You have to have a large snake plant to be able to divide it, but otherwise, there aren’t really downsides to this method.
Care After Propagating
You can really only call a propagation successful if you keep the new plant alive after! Here are some tips for taking care of your baby snake plant.
Make sure you’re giving your snake plant the right amount of water. When the top 2 inches of soil feels dry, it’s time to water. The easiest way to figure that out is to simply put your finger into the soil. Never water your plant when it’s wet because too much water can cause root rot or other major issues!
The snake plant isn’t sensitive to changing weather or climate conditions. You can grow them outdoors or indoors, and they’ll be happy. Just make sure you’re not giving too much water (or getting too much from the rain, etc) or leaving them out in cold below 50 degrees Fahrenheit.
As mentioned above, they can grow in most light situations. Ideally they like filtered bright light (think light coming from a sheer curtain) but low light is fine. A snake plant is generally a slow grower and less light can make it even slower.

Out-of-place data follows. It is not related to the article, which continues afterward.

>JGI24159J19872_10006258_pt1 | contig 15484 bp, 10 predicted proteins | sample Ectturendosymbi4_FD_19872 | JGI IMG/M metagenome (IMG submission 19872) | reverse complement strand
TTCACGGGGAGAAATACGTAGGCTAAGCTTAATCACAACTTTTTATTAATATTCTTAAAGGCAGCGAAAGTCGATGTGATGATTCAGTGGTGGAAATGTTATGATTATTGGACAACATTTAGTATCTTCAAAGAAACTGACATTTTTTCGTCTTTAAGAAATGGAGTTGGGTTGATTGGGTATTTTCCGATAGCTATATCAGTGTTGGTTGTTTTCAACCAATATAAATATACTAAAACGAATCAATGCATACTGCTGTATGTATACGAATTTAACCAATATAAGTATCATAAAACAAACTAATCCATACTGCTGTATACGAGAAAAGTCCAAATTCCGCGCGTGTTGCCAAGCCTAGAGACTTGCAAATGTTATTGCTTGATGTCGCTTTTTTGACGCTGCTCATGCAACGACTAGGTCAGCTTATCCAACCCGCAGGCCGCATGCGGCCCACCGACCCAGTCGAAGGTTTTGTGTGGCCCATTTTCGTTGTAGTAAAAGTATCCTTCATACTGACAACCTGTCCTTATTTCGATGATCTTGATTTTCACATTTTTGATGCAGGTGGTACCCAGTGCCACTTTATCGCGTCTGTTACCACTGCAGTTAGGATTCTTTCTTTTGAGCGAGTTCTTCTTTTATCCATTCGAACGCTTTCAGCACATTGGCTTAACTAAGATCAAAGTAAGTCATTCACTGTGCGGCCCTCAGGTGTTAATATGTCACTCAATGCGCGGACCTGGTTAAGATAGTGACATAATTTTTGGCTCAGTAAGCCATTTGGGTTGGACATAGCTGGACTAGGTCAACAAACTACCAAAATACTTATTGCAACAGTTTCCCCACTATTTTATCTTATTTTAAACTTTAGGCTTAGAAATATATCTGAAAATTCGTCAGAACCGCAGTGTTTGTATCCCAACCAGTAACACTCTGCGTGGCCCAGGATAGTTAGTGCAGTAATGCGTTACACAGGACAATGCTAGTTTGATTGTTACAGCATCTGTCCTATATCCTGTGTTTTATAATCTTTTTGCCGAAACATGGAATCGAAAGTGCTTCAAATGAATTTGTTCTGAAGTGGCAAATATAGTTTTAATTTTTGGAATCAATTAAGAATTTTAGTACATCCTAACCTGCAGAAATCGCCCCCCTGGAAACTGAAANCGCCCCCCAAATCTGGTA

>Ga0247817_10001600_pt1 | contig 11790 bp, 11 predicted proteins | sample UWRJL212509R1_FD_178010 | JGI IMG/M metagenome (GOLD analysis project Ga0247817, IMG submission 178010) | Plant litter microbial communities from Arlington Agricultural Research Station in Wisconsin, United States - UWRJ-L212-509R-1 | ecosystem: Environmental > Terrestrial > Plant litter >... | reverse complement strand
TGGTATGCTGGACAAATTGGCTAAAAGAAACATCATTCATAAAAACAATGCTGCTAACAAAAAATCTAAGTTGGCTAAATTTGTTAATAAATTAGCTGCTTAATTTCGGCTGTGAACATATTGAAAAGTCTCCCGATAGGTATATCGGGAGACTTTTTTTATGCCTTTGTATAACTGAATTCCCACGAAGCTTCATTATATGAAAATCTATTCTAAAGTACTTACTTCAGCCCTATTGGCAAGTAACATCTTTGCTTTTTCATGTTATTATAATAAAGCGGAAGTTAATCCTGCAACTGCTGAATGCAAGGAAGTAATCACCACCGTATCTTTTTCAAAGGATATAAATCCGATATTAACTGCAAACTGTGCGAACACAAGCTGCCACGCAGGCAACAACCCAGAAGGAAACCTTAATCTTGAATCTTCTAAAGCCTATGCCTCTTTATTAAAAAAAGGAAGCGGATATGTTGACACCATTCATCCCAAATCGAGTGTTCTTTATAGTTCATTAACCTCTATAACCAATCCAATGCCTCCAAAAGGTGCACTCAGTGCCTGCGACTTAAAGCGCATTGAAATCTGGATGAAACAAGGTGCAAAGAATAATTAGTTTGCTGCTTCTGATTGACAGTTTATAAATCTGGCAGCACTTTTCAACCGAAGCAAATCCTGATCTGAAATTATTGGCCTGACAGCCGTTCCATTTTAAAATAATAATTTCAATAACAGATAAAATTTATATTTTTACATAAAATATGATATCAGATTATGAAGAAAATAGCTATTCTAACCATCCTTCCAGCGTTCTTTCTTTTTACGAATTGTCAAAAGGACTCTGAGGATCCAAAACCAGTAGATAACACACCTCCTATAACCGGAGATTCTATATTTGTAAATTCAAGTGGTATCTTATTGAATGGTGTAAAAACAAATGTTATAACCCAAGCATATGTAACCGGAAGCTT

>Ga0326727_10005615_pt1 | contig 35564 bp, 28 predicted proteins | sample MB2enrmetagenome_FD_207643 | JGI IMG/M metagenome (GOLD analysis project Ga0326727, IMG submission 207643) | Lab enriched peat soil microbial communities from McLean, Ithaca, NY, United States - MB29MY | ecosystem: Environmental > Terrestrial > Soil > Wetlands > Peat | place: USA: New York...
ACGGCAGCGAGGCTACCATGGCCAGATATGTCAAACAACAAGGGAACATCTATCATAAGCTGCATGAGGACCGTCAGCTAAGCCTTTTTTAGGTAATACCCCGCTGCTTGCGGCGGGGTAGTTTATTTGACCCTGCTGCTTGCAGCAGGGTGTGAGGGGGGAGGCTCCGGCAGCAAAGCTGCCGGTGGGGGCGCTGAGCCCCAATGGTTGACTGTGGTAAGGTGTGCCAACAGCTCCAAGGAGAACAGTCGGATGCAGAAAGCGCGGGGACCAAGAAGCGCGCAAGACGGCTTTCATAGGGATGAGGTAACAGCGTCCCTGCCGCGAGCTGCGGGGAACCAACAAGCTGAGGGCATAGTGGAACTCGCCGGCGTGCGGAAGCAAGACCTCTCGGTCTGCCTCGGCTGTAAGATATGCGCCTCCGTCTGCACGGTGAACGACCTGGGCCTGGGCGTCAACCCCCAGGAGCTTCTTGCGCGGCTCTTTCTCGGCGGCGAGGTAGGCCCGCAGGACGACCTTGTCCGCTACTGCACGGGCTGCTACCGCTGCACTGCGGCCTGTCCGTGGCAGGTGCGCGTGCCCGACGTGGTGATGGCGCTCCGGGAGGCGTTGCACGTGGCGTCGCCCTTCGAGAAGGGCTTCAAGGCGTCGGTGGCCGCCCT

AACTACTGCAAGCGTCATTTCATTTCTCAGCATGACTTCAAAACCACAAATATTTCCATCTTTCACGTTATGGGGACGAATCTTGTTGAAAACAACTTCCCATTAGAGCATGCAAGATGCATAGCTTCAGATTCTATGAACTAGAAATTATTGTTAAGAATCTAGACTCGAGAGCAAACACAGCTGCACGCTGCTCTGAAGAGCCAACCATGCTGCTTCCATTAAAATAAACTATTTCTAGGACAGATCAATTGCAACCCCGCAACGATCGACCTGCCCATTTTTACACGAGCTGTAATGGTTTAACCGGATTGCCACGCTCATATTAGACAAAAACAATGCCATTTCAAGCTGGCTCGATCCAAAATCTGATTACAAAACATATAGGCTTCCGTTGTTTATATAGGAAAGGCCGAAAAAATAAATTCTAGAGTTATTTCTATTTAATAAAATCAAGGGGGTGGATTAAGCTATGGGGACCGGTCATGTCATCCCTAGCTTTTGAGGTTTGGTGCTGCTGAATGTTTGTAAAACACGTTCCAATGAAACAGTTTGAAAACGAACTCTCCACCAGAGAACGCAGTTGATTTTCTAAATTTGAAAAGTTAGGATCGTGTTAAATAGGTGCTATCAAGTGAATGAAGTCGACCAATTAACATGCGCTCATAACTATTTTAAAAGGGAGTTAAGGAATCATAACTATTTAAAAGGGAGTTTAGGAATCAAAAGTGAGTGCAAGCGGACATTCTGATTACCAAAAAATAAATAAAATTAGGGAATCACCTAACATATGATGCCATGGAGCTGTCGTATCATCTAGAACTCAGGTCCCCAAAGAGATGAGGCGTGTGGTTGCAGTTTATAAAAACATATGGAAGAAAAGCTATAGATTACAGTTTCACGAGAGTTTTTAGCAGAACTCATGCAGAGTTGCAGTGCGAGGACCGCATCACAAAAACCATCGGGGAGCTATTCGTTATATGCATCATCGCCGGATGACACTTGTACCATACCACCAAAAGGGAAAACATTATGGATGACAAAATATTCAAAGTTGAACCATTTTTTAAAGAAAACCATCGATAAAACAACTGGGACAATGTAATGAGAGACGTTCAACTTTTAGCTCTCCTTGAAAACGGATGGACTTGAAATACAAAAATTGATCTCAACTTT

There is such a thing as too many snake plants — they can actually get pretty invasive. They are officially listed as a Category II Invasive Plant by the Florida Exotic Pest Plant Council.
Snake plants produce underground runners and spread and invade the area. So, it is best to keep them in a contained pot.
Between 3 and 5 weeks. By this time, roots will start to grow. After 3 more weeks, pups will start to emerge. Several months later, you will have a full plant.
It can live in clean water for three months although we have heard that it can be much, much longer than this! Just keep an eye on your plant to ensure it doesn’t get root rot or too slimy as mentioned above.
To cut the leaves, snip nearest the soil line or the base. To cut it for the division method of propagating, divide the rhizome. Just make sure that the rhizome has roots and leaves secure to it.
Or if you just need a few more care tips for snake plants, head here!